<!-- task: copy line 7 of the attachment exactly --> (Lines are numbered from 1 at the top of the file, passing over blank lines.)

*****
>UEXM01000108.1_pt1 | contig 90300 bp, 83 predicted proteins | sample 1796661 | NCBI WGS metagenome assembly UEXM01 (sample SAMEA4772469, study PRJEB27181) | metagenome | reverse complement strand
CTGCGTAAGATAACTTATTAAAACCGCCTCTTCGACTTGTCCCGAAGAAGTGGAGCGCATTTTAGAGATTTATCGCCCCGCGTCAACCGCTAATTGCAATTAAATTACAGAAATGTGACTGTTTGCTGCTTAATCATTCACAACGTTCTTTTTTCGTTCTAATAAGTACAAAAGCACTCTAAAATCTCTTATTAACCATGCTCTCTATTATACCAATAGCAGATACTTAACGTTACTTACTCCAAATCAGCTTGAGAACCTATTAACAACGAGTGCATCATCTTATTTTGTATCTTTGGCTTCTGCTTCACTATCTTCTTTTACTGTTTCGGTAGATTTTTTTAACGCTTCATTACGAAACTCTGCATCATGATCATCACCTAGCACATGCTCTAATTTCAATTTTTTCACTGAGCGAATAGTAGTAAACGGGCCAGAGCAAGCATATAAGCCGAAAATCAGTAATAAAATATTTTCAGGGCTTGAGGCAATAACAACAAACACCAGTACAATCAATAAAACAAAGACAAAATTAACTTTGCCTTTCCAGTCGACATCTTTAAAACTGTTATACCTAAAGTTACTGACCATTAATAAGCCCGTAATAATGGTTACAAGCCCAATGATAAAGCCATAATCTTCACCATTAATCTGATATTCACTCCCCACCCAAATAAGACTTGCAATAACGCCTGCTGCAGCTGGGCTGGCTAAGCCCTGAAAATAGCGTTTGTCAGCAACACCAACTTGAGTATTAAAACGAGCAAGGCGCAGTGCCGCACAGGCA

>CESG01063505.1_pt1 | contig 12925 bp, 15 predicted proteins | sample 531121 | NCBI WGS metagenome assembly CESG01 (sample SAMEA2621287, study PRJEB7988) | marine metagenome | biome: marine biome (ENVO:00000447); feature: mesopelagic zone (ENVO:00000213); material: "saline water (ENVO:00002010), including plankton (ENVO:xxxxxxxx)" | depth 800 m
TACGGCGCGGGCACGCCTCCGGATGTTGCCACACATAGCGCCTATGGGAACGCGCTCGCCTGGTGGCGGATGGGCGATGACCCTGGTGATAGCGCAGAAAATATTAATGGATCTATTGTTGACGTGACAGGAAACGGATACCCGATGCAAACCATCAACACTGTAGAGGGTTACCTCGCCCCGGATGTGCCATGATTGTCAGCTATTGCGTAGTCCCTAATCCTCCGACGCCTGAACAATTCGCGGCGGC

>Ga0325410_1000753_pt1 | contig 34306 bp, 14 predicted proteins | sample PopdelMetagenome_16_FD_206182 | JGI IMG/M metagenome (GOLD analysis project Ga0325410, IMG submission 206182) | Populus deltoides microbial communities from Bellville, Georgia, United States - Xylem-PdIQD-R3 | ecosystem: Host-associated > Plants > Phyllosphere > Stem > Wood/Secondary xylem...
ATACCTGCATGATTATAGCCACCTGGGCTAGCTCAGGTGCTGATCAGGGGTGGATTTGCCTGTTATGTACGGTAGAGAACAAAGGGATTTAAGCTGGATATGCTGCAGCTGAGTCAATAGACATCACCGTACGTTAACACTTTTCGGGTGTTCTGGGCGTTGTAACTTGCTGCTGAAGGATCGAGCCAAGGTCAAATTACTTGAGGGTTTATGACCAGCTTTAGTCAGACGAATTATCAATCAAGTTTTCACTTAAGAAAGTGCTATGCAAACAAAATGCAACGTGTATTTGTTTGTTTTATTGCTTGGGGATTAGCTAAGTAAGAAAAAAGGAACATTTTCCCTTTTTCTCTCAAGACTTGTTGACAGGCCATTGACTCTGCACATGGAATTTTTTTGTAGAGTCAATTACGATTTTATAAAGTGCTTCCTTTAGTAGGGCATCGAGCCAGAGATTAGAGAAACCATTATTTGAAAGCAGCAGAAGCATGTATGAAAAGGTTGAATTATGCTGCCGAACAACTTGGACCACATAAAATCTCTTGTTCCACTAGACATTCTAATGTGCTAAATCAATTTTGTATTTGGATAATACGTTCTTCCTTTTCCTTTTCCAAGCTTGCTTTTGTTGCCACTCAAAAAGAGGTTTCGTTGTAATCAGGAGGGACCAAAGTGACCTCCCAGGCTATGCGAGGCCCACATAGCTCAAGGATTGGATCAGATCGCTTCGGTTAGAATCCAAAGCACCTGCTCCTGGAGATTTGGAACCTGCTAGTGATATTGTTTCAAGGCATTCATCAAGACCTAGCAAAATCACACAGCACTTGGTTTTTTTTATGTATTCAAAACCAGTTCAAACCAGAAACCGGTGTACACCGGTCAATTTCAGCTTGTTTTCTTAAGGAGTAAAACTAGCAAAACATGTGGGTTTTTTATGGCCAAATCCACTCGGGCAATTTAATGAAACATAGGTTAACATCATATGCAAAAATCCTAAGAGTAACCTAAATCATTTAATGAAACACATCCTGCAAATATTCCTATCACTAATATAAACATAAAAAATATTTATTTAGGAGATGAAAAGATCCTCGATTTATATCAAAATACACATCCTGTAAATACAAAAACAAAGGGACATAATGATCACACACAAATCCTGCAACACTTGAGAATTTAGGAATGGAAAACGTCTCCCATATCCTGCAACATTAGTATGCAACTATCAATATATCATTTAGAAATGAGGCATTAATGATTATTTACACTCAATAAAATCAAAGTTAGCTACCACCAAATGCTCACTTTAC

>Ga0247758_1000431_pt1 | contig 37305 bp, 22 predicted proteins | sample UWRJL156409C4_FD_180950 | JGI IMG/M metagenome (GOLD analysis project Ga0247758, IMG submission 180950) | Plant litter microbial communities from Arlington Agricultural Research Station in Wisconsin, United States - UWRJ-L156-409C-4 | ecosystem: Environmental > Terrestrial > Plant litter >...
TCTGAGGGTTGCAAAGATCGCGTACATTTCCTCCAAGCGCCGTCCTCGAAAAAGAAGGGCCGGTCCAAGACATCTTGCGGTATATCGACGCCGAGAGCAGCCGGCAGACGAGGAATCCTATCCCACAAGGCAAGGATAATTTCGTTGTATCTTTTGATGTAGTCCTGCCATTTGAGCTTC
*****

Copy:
>Ga0247758_1000431_pt1 | contig 37305 bp, 22 predicted proteins | sample UWRJL156409C4_FD_180950 | JGI IMG/M metagenome (GOLD analysis project Ga0247758, IMG submission 180950) | Plant litter microbial communities from Arlington Agricultural Research Station in Wisconsin, United States - UWRJ-L156-409C-4 | ecosystem: Environmental > Terrestrial > Plant litter >...